In this example, I am using the terms aggressive and conservative to reference the business mindset when approving loans.

In this case, the output of our model with the probability threshold set to 0 would be:

On the other hand, if Home Credit wanted to give loans to everyone then we would raise the probability threshold to 1.0 and all loans would be labeled as 0 (not a default risk).

In these extreme examples, we will clearly be mislabelling much of the data. In order to quantify how our model performs at each probability threshold, we will measure the True Positive Rate (TPR) and False Positive Rate (FPR).

The TPR (also called recall) measures how many of the positive cases our model predicted as positive.
The FPR measures how many of the model’s positive labels were incorrect and should have been labelled as negative. To calculate these values we need to use the number of True Positives (TP), False Negatives (FN), and False Positives (FP).

TPR and FPR can be calculated using the outputs of our model:

  • TPR = TP / (TP + FN)
  • FPR = FP / (FP + TN)

Going back to our previous examples, if we are extremely conservative we will label everything as a 1 (positive) and therefore we have maximized our TPR, however, we have also incorrectly labeled all of the negative cases and we have also maximized our FPR. In the most aggressive case, we have the opposite situation where our model labeled everything as a 0 (negative) and our TPR and FPR are 0 also. We can plot TPR versus FPR and see these two extremes.

The optimum threshold is the point between these two extremes that best fulfills the business model for Home Credit. Since we do not have enough information about their business we do not know whether to prioritize precision or recall and therefore we do not know where to set the precision threshold.

In order to evaluate models across the entire spectrum of probability thresholds, we will use AUC.

What exactly is AUC?

To calculate the AUC we first need to graph the Receiver Operating Characteristic. Now that we have defined TPR and FPR, we can describe the ROC. Let’s look at the ROC for a model that randomly guesses the label of data across the range of probabilities from 0 to 1. This represents a naive model that does not use any of the features of the data to make predictions.

This straight line shows how TPR and FPR both increase as the probability threshold is lowered. Calculating the definite integral under the Receiver Operating Characteristic curve from 0 to 1 will give us the Area Under the Curve. In this case, the AUC of random guessing is 0.5. Therefore, any Machine Learning model should have a minimum AUC score of 0.5.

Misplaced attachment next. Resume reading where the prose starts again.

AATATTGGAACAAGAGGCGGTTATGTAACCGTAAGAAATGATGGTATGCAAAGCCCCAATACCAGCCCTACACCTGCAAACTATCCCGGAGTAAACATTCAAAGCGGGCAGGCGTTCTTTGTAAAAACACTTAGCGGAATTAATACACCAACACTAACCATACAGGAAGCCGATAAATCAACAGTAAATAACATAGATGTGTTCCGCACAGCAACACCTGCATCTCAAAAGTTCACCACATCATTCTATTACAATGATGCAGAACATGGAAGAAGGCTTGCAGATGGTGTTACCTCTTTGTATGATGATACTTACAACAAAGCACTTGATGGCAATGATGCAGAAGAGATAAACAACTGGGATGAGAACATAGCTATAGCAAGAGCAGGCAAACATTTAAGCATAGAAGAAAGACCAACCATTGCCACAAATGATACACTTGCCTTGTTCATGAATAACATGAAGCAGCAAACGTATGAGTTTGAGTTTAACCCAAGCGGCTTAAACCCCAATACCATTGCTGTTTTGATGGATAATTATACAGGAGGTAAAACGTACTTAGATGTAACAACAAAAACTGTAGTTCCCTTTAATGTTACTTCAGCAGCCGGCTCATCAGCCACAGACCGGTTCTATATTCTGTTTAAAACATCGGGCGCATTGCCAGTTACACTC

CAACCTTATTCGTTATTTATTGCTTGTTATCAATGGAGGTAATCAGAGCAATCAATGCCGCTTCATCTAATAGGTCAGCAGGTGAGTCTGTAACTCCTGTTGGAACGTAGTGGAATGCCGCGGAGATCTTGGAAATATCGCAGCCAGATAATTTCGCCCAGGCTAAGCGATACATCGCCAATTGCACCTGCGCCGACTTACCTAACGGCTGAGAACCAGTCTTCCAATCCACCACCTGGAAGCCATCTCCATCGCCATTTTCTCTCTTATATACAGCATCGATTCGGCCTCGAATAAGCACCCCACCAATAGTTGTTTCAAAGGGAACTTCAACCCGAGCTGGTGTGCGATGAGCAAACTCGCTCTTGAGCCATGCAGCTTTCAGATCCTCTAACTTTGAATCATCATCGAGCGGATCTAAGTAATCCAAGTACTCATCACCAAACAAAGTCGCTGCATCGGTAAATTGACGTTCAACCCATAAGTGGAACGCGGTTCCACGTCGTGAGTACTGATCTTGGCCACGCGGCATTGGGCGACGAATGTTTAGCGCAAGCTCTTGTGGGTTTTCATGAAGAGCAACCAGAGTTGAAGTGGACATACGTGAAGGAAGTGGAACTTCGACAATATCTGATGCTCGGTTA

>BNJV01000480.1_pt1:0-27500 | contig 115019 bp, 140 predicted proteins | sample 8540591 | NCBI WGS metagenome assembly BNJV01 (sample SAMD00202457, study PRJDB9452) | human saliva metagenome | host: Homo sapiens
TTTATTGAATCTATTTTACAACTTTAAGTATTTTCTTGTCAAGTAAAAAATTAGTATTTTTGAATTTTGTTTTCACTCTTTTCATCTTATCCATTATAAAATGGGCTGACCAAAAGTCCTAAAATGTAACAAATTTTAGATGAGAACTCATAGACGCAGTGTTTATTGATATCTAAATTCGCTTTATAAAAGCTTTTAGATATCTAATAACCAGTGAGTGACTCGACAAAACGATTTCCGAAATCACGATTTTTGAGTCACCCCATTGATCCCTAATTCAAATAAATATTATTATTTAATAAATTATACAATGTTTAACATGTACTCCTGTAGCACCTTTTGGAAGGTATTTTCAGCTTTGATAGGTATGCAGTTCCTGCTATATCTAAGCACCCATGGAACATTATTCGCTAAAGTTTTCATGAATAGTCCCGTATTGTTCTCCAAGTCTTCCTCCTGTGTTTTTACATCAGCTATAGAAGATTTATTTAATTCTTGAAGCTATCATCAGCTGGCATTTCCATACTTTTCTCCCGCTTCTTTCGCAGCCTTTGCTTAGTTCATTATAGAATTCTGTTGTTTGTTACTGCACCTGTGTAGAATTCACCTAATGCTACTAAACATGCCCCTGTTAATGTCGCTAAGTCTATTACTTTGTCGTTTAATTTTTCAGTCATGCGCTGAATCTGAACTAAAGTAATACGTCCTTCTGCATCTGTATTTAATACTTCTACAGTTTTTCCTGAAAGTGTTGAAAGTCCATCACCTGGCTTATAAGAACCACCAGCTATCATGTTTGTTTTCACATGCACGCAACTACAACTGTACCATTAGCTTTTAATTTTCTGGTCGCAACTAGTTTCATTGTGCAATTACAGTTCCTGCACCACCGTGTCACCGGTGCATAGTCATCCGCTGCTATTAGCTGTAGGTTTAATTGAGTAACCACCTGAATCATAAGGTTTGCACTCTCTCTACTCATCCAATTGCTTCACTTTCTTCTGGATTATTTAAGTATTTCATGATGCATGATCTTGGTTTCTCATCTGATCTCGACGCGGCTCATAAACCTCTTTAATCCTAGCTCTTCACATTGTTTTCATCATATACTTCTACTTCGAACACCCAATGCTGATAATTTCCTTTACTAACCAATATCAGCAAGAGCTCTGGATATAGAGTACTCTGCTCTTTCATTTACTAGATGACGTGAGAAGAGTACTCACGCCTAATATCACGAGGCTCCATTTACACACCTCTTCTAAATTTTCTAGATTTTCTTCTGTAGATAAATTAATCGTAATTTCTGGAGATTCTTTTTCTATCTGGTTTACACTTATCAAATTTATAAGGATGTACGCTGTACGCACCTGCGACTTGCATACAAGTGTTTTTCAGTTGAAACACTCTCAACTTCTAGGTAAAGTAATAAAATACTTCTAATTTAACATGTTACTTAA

The AUC of a model that performs perfectly would be 1.0 because it never predicts false negatives. A realistic model will be somewhere between 1.0 and 0.5.


Evaluating Machine Learning models using AUC allows you to compare performance across the entire prediction probability threshold range. This allows you to confidently provide a business with the model that performs best across the entire probability spectrum. The business can then set the prediction threshold based on their risk tolerance.

In part 2, I will cover how ROC and AUC are calculated using Python and scikit-learn.


[1] Data generation:

import numpy as np
# Create an array of 1000 random ages from 20 to 70
ages = [np.random.randint(20, 70) for i in range(1000)]
# Coefficients for sigmoid function
L = 1
k = .3
x_0 = 30
s = 10 # Coefficient to determine magnitude of randomness
# For each age calculate the value from the sigmoid function
defaults = [L/(1+np.exp(-k * (x_0-age+np.random.uniform(-1, 1)*s))) for age in ages]
# Create a np array with True if the element is greater than 0.5 or # False if less than 0.5.  Then set all Trues to 1 and Falses to 0.
defaults = (np.array(defaults) > 0.5).astype(int)

[2] Scatter Plot:

import matplotlib.pyplot as plt
import as style
plt.scatter(ages, defaults, alpha=.1)
plt.title('Loan Defaults versus Age')
plt.xlabel('Age (years)')

[3] Bar Graph:

pos_cases = np.sum(defaults)
neg_cases = len(defaults) - np.sum(defaults)[0, 1], [neg_cases, pos_cases], color = ['blue', 'orange'])
plt.xticks([0, 1])
plt.title('The Number of Examples in Each Target Category')
plt.xlabel('Target Label')
plt.ylabel('Number of applicants')